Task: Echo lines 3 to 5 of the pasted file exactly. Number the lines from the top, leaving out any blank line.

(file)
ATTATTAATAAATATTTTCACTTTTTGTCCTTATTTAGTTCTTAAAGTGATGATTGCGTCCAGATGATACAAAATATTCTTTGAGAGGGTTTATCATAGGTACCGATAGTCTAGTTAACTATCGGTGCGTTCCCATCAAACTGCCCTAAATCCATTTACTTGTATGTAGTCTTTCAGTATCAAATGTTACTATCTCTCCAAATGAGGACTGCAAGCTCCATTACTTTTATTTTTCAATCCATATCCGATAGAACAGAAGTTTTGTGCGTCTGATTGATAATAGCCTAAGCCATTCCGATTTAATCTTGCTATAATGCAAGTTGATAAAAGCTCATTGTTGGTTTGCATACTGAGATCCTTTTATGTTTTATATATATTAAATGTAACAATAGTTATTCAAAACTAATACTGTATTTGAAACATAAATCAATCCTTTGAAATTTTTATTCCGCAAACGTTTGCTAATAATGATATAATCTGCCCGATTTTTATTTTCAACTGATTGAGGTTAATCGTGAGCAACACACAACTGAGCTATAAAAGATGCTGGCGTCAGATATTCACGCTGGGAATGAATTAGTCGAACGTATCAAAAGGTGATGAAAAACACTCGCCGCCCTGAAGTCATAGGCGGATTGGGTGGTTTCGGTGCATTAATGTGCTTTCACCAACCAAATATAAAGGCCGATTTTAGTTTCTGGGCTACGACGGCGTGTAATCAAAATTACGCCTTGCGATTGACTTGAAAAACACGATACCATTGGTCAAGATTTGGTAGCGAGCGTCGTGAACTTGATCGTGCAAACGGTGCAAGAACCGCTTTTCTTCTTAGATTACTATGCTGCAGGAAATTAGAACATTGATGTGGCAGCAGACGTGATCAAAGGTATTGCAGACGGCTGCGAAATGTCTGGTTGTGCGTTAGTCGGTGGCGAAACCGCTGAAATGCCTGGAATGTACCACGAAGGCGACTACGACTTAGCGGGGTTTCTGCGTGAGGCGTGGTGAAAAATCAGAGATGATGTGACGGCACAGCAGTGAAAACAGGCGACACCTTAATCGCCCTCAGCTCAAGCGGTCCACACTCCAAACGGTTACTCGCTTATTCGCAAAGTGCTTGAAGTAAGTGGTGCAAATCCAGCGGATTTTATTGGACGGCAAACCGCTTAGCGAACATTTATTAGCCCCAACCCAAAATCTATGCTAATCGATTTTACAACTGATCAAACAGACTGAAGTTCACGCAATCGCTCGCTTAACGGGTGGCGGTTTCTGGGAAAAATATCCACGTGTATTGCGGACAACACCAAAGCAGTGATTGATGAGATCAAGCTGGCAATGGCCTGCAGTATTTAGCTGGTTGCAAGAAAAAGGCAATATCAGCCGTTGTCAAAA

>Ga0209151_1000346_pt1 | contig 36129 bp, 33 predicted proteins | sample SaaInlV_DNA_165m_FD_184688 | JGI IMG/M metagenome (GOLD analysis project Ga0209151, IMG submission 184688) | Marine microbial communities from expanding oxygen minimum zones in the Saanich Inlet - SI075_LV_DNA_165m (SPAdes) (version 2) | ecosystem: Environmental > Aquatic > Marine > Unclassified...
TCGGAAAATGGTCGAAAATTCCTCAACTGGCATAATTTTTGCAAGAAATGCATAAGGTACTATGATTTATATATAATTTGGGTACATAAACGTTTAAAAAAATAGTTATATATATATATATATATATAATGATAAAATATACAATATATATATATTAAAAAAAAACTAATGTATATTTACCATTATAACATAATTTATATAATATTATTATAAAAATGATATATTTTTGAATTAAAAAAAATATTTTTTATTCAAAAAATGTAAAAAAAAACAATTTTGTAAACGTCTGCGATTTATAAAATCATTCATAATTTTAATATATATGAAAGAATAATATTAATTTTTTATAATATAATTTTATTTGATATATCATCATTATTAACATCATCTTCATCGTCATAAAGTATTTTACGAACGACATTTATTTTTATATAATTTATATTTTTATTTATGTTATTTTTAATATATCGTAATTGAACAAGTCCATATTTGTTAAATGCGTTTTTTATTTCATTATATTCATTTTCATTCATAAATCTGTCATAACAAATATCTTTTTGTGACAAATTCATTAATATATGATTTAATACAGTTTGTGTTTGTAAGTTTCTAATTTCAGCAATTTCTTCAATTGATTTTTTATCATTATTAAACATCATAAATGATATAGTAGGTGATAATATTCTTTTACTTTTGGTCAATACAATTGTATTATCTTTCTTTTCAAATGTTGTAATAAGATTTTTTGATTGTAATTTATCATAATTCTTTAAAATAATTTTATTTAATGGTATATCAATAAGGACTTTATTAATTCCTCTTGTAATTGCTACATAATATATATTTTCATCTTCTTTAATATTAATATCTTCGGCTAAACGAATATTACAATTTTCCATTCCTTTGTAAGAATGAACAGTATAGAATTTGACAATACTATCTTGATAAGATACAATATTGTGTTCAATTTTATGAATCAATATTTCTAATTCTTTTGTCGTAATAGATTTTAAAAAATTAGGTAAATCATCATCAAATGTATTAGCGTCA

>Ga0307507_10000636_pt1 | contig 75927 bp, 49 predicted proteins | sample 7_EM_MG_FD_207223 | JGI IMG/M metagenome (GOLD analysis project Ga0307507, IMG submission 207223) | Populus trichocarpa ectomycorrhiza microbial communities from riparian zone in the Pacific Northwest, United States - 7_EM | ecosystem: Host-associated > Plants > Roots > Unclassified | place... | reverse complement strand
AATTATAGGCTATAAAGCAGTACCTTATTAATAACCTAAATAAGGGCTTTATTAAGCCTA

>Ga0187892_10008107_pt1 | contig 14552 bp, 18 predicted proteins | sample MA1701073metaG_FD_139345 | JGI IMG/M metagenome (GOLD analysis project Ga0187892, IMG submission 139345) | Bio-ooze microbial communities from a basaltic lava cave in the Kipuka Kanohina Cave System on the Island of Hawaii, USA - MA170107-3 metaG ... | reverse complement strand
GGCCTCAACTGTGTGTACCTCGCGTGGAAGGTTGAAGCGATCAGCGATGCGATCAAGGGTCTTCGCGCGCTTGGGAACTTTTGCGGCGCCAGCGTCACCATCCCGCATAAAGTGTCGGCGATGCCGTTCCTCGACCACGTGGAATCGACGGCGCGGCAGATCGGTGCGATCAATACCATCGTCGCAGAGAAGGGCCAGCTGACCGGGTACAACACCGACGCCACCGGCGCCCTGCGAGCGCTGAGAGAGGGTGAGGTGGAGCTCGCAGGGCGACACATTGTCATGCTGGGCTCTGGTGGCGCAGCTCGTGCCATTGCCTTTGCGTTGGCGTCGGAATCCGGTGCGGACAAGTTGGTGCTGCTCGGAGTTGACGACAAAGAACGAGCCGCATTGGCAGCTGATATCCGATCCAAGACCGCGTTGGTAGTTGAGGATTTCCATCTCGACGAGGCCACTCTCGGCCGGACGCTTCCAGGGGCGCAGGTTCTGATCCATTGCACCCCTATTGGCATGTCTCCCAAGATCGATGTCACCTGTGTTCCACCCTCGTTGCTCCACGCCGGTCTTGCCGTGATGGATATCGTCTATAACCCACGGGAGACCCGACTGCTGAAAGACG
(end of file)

TCGGAAAATGGTCGAAAATTCCTCAACTGGCATAATTTTTGCAAGAAATGCATAAGGTACTATGATTTATATATAATTTGGGTACATAAACGTTTAAAAAAATAGTTATATATATATATATATATATAATGATAAAATATACAATATATATATATTAAAAAAAAACTAATGTATATTTACCATTATAACATAATTTATATAATATTATTATAAAAATGATATATTTTTGAATTAAAAAAAATATTTTTTATTCAAAAAATGTAAAAAAAAACAATTTTGTAAACGTCTGCGATTTATAAAATCATTCATAATTTTAATATATATGAAAGAATAATATTAATTTTTTATAATATAATTTTATTTGATATATCATCATTATTAACATCATCTTCATCGTCATAAAGTATTTTACGAACGACATTTATTTTTATATAATTTATATTTTTATTTATGTTATTTTTAATATATCGTAATTGAACAAGTCCATATTTGTTAAATGCGTTTTTTATTTCATTATATTCATTTTCATTCATAAATCTGTCATAACAAATATCTTTTTGTGACAAATTCATTAATATATGATTTAATACAGTTTGTGTTTGTAAGTTTCTAATTTCAGCAATTTCTTCAATTGATTTTTTATCATTATTAAACATCATAAATGATATAGTAGGTGATAATATTCTTTTACTTTTGGTCAATACAATTGTATTATCTTTCTTTTCAAATGTTGTAATAAGATTTTTTGATTGTAATTTATCATAATTCTTTAAAATAATTTTATTTAATGGTATATCAATAAGGACTTTATTAATTCCTCTTGTAATTGCTACATAATATATATTTTCATCTTCTTTAATATTAATATCTTCGGCTAAACGAATATTACAATTTTCCATTCCTTTGTAAGAATGAACAGTATAGAATTTGACAATACTATCTTGATAAGATACAATATTGTGTTCAATTTTATGAATCAATATTTCTAATTCTTTTGTCGTAATAGATTTTAAAAAATTAGGTAAATCATCATCAAATGTATTAGCGTCA

>Ga0307507_10000636_pt1 | contig 75927 bp, 49 predicted proteins | sample 7_EM_MG_FD_207223 | JGI IMG/M metagenome (GOLD analysis project Ga0307507, IMG submission 207223) | Populus trichocarpa ectomycorrhiza microbial communities from riparian zone in the Pacific Northwest, United States - 7_EM | ecosystem: Host-associated > Plants > Roots > Unclassified | place... | reverse complement strand
AATTATAGGCTATAAAGCAGTACCTTATTAATAACCTAAATAAGGGCTTTATTAAGCCTA